Mexico demands an explanation from Zara, Anthropologie and Patowl amidst 'cultural appropriation' accusations

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Fashion moguls Zara, Anthropologie, and Patowl were recently under fire after the Mexcian Ministry of Culture accused them of 'cultural appropriation.' In a statement released on Friday, the Ministry said that it had sent letters signed by Mexico's Culture Minister Alejandra Frausto to all three global companies, requesting the companies to provide an explanation.

According to the ministry, Zara used a pattern that is distinctive to the indigenous Mixteca community, Anthropologie used a design style developed by the indigenous Mixe community, and Patowl copied a pattern from the indigenous Zapoteco community. There was neither any credit nor benefits given to the communities.

Image: Secretariat of Culture of Mexico

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Zara, owned by the Inditex conglomerate, imitated the embroidery of the Mixtec huipiles from Oaxaca on one of its dresses from its new collection. The Ministry of Culture compared an image of Zara's “Midi dress with a V-neckline and short sleeves. Contrast combined embroidery detail. Belt tied in the same fabric. Low with side openings ” with a handmade garment by the community of San Juan Colorado.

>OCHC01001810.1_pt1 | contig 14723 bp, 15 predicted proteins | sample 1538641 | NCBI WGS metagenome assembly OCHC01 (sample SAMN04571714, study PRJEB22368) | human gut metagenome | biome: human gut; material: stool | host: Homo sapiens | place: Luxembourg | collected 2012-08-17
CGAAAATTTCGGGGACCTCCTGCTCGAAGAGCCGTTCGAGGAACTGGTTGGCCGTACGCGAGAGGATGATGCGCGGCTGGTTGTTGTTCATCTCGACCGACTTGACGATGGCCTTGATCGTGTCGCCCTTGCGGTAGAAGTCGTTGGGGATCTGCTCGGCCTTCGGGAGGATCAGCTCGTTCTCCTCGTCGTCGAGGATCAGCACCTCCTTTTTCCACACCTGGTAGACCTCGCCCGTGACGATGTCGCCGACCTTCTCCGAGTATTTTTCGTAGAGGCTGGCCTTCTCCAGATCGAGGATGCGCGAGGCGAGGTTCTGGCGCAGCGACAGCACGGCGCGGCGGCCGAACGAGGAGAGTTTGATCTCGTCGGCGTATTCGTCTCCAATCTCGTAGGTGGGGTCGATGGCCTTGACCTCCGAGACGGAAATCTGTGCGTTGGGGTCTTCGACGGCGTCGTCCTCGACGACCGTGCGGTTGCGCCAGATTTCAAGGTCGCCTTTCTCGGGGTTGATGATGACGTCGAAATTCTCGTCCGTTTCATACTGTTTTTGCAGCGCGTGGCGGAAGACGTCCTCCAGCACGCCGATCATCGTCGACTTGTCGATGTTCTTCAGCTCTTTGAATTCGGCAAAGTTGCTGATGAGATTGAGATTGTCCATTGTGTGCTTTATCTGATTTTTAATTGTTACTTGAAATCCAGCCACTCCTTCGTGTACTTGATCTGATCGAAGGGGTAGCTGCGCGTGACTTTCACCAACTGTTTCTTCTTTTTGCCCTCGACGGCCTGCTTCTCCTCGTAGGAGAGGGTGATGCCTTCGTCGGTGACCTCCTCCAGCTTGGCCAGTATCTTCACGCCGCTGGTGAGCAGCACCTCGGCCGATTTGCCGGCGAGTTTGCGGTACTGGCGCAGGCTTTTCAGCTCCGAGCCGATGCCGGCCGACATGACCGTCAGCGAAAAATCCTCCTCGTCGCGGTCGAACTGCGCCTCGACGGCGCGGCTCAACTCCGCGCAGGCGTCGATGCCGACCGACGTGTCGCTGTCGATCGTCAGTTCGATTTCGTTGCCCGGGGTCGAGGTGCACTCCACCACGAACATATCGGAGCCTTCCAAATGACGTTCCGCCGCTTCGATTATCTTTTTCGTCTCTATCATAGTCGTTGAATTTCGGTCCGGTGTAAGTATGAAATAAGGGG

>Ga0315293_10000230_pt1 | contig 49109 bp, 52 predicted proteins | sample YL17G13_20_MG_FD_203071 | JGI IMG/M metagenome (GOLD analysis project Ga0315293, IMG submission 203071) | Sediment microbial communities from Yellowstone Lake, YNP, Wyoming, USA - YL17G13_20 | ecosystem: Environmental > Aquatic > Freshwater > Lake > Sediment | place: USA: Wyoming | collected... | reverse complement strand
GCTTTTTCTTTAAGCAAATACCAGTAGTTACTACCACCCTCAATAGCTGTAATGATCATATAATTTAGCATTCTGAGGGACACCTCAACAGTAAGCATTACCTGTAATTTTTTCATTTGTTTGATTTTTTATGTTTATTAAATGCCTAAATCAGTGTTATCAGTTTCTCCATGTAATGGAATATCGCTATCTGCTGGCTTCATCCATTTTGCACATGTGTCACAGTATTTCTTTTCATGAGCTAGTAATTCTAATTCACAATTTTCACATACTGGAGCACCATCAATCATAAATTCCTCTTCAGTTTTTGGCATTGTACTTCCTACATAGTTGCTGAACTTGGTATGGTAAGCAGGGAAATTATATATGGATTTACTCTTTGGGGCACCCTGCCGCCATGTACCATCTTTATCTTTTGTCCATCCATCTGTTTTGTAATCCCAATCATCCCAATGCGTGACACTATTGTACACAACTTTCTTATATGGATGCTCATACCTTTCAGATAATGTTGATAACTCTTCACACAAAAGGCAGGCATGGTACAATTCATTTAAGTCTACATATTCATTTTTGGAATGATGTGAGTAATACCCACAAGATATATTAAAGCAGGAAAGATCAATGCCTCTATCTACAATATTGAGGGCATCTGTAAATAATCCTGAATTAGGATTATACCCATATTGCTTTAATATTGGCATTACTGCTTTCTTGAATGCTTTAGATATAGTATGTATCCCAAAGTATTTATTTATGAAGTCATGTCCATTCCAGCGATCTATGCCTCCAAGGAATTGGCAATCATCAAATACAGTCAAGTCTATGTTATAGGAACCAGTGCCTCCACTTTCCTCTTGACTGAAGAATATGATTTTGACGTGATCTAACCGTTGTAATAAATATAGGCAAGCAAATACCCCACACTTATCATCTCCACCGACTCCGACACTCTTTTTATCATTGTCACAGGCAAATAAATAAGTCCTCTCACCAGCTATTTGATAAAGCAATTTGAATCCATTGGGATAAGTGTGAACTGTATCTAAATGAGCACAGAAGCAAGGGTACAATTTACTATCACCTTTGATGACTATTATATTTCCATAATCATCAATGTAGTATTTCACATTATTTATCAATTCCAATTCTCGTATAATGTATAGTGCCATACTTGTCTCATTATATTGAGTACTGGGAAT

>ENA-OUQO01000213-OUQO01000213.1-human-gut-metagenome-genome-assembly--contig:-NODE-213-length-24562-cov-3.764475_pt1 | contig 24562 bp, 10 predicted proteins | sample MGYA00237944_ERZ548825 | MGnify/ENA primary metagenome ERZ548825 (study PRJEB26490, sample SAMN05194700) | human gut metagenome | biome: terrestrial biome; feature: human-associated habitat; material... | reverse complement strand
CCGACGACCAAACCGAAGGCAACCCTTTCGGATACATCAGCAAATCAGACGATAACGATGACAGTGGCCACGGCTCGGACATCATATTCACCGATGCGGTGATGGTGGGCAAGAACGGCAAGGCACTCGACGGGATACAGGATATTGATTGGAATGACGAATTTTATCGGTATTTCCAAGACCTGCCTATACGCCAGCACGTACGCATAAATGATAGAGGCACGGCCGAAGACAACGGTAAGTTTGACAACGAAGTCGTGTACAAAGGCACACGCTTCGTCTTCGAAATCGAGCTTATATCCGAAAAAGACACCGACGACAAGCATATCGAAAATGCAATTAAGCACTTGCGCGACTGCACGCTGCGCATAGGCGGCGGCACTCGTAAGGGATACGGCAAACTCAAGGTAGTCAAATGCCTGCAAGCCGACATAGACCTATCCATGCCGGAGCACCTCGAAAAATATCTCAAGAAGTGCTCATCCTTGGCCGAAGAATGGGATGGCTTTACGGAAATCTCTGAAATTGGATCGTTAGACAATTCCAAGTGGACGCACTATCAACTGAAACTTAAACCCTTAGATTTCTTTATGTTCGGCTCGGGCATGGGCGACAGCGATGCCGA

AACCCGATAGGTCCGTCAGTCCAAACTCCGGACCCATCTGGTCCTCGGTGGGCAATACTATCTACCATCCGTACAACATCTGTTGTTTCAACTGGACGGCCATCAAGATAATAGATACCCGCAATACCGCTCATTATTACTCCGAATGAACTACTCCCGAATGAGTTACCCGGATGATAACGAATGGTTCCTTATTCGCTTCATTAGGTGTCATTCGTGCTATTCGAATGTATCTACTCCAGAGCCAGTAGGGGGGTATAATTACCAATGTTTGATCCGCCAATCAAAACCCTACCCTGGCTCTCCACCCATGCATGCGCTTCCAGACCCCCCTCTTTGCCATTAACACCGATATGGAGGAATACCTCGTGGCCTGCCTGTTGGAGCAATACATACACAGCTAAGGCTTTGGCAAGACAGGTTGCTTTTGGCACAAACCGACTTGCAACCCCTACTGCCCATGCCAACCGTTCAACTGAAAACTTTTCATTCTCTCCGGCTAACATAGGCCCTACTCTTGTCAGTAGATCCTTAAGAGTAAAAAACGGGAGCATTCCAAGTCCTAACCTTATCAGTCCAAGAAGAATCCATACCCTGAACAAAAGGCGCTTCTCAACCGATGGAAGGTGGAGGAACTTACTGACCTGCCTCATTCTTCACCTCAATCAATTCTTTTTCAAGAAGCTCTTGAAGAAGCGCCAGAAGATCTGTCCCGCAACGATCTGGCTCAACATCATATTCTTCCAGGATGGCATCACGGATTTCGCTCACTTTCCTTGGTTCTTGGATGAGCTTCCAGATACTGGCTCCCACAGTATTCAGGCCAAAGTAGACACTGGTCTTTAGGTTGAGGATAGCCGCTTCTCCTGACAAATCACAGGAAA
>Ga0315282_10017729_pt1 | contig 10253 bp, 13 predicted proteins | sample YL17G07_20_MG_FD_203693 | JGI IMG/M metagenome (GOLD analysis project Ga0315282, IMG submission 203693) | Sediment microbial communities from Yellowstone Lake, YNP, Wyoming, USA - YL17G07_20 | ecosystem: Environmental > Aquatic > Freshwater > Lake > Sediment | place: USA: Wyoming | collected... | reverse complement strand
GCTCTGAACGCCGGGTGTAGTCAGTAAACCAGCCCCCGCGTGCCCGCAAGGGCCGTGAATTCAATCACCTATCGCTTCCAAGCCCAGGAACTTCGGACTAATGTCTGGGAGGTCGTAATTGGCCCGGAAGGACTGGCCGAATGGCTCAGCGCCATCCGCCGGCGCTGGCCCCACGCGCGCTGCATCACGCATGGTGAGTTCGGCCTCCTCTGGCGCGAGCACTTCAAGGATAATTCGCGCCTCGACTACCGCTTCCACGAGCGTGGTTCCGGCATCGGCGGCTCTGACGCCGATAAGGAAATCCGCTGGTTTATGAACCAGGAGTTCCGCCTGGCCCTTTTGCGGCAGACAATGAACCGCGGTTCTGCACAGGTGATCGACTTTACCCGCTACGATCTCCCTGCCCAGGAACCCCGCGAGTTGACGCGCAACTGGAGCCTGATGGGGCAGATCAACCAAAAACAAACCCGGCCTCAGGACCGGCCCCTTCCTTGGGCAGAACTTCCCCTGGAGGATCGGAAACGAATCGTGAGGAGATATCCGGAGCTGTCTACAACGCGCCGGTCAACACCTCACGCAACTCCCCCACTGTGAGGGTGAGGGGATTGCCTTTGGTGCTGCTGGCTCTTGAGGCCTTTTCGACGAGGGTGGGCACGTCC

Image: Secretariat of Culture Of Mexico

The Ministry of Culture accused Anthropologie, owned by URBN, of their "Marka embroidered shorts, from Daily Practice by Anthropologie", belonging to the "Daily Practice by Anthropologie" collection, holding distinctive and characteristic elements of culture and identity belonging to the Mixe town of Santa María Tlahuitoltepec, Oaxaca.

Image: Secretariat of Culture of Mexico

Patowl's collection showcases patterned t-shirts that refer to the traditional clothing of the indigenous Zapotecs of the community of San Antonio Castillo Velasco.

The Ministry of Culture has asked each for a "public explanation on what basis it could privatize collective property" and how they plan on compensating the communities to whom the designs and style belong. 

(Source - Google, Secretariat of Culture of Mexico) 

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